“SOA is dead.” Those famous words are from back in 2009. Read past the first three words, and you see “Long live services.” Services continue to be important, including their more recent incarnation as lightweight REST APIs. And, far from being dead, the principles of SOA—service reuse, a central registry of services and loose coupling—are more important than ever.
SOA is not dead
Since then, we’ve seen SOA, the concept, continue to be widely embraced. As David Rubinstein of SD Times discussed in 2012 and InfoWorld’s David Linthicum in 2013, SOA, while not necessarily promoted with pomp and circumstance, is still alive and well, in everything from enterprise integration to Platform as a Service development platforms.
A few years ago, SOA Software changed their name, implying a transition away from promoting SOA. But as they noted, “Service Oriented Architecture remains a solid foundation for enterprises, and has diverged to include APIs and microservices.” Similar points have been made around APIs, notably that they are somehow “replacing” SOA at the heart of enterprise IT.
However, such statements miss the point altogether. First off, APIs are a technology. SOA is an architecture that includes APIs. It is a framework for IT that provides the principles needed to design and govern applications. While SOA helps to guide business processes, APIs help deliver features and functionality. In this way SOA represents an entire IT strategy—APIs meanwhile is a function. As Randy Heffner of Forrester noted, the demise of SOA is overstated, with only two or three percent of organizations who try SOA, deciding to give up. As he highlights, APIs will extend the business agility SOA already provides.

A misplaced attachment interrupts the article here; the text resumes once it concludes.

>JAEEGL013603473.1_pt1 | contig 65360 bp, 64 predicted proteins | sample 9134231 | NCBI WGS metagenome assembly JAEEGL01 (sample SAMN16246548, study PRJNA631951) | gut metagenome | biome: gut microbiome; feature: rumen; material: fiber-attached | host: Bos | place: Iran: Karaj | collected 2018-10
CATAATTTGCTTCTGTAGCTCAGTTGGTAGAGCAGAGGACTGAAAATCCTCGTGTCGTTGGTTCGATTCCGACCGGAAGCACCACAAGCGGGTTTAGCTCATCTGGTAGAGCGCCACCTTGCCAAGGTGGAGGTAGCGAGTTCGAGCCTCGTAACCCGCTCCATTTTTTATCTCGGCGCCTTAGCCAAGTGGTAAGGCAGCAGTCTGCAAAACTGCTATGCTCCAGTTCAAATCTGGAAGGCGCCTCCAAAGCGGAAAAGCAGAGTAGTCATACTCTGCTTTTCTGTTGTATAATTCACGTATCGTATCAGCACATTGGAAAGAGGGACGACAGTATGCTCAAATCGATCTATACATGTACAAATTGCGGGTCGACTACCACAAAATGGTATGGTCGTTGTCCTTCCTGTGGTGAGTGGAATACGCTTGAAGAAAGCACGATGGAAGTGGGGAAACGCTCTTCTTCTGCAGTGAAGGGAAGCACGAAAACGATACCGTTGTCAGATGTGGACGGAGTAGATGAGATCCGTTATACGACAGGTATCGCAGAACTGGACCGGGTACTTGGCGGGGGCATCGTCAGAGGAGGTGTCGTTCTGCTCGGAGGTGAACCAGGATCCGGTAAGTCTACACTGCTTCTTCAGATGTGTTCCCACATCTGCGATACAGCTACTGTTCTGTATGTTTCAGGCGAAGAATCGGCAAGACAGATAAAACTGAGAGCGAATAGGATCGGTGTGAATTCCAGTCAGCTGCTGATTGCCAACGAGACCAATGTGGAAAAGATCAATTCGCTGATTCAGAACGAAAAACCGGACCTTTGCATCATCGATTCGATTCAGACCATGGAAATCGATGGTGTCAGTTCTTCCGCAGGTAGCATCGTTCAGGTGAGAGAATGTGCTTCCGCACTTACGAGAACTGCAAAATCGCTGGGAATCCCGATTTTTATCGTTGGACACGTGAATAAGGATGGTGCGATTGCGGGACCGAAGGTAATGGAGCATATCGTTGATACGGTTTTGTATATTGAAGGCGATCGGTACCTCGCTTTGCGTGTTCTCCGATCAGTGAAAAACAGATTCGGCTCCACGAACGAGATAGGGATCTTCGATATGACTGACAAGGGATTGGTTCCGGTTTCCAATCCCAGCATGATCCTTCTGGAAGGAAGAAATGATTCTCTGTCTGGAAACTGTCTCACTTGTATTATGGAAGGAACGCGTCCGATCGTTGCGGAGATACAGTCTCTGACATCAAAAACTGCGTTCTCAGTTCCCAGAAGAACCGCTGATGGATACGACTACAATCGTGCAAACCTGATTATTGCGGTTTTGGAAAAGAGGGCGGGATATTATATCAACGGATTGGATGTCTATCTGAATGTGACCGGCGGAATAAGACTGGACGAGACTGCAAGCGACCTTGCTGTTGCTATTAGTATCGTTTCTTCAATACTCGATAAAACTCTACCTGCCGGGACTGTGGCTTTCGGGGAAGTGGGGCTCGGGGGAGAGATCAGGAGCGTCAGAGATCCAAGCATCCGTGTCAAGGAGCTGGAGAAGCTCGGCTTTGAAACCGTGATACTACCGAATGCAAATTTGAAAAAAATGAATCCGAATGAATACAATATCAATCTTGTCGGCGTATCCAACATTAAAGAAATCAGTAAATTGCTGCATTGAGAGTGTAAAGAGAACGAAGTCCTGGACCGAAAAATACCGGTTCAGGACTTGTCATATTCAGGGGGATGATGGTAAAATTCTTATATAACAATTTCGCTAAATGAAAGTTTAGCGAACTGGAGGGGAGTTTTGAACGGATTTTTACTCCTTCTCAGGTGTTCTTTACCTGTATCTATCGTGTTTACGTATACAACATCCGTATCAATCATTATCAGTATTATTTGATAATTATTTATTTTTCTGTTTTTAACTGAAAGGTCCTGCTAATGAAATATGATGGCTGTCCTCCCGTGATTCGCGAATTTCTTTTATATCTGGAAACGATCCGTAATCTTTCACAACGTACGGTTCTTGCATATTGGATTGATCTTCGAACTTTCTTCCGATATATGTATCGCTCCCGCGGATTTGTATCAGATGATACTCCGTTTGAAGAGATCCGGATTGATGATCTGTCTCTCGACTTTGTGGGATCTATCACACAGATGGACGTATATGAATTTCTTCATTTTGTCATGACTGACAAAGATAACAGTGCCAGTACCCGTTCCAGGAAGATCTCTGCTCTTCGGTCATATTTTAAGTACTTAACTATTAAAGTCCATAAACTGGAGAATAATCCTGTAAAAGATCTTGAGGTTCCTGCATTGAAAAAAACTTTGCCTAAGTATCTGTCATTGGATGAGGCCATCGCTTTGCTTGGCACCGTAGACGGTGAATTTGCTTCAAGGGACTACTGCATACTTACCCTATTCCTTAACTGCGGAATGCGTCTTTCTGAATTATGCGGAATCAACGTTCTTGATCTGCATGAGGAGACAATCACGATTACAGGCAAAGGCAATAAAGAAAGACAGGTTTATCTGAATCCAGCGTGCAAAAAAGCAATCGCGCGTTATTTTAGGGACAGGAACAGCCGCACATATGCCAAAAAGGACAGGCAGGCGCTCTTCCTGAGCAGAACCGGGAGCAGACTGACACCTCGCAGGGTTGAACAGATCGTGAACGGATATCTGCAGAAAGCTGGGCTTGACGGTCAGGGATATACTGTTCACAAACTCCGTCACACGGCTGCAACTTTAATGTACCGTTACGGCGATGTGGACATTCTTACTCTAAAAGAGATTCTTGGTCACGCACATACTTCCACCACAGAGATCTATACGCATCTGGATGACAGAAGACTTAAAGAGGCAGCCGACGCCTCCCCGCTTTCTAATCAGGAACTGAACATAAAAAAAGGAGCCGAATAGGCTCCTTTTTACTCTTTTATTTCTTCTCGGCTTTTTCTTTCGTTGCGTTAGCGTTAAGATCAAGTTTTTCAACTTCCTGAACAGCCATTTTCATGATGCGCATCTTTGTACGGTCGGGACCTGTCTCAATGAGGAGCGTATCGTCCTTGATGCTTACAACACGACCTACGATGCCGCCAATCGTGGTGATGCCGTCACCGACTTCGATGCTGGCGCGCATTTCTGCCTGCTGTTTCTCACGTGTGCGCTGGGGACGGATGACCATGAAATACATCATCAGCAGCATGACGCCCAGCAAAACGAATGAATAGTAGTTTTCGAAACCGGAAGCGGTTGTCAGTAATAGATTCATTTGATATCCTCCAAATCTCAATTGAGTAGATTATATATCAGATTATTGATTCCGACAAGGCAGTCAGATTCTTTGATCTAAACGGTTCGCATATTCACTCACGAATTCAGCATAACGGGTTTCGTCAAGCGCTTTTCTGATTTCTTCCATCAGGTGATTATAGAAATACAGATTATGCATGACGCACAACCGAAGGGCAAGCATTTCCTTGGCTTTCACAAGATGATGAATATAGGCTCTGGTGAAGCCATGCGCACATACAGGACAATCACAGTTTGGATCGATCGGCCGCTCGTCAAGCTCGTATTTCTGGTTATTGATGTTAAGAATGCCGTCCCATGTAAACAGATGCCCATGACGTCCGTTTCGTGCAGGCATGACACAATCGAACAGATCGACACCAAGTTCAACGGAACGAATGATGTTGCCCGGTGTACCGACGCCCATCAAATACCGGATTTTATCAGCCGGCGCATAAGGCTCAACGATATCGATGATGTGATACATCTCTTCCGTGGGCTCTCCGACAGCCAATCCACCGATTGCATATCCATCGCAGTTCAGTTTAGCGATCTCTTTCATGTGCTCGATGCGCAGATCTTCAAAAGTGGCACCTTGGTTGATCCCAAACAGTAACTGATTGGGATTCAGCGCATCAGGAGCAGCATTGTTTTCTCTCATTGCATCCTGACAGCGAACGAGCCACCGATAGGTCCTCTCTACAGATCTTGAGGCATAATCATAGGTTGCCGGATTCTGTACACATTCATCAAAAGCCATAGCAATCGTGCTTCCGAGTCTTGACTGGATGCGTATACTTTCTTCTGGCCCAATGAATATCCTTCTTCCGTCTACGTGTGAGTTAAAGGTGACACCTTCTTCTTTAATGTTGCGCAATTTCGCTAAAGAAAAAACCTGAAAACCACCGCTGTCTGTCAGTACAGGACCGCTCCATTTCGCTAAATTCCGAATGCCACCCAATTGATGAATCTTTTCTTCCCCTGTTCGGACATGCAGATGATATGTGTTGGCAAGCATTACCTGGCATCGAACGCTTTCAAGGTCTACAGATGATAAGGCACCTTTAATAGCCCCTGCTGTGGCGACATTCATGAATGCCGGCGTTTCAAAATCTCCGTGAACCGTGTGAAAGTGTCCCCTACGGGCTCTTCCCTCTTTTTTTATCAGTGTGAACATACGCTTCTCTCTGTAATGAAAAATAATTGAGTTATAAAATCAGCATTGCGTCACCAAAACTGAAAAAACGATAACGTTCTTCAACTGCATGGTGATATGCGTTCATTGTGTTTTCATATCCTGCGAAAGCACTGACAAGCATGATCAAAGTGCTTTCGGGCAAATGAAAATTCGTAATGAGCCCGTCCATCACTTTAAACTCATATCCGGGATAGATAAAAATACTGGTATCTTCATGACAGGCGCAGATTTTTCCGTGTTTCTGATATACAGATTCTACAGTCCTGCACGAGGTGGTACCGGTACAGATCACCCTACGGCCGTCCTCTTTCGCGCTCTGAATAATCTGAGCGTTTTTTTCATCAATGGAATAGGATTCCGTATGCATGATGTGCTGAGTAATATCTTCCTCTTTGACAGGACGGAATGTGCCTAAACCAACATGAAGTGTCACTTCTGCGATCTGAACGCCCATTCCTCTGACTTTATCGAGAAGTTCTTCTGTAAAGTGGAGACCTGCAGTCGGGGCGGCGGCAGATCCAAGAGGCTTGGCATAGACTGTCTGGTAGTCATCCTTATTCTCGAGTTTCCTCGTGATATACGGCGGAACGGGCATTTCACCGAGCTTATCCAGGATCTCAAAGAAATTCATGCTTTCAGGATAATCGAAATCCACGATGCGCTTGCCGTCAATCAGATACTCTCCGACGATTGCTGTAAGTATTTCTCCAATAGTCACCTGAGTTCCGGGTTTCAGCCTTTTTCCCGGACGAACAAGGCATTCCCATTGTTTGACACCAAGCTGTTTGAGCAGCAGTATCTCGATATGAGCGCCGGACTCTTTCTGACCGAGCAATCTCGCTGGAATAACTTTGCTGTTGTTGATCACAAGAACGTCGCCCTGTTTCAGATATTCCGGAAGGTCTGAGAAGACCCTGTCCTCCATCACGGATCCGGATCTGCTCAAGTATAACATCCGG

Taking it one step further
Taking this one step further, there is no need for an organization to choose between SOA and APIs. Smart enterprise architects actually use SOA principles to manage their APIs. These principles include a central repository of API definitions (like our API Catalog, part of the Axway API Portal), as well as loose coupling and service reuse. Here, at Axway, we work with a span of organizations to help them integrate APIs within their existing SOA framework.
In that respect, it would be crazy for an organization to abandon significant architectural investments in SOA for APIs. API Evangelist Kin Lane, in fact, shared a great story about how Amazon, a company at the forefront of enterprise innovation, “transformed internally into a service-oriented architecture” over several years. It would make no sense for Amazon to “kill” their SOA architecture. The reality is that Amazon is a classic example of a company which is successful with its Amazon Web Services (AWS) APIs while using SOA architecture. Its API and SOA strategies complement each other.
At Axway, we couldn’t be more fervent advocates for the use of APIs. They are and will continue to be at the heart of delivering innovative and powerful capabilities. However, as the API economy continues to grow, success for companies that embraced and use SOA will come in the form of API management that aligns with SOA principles. So, once and for all, let’s stop trying to “kill” SOA.
Read more about SOA in this article.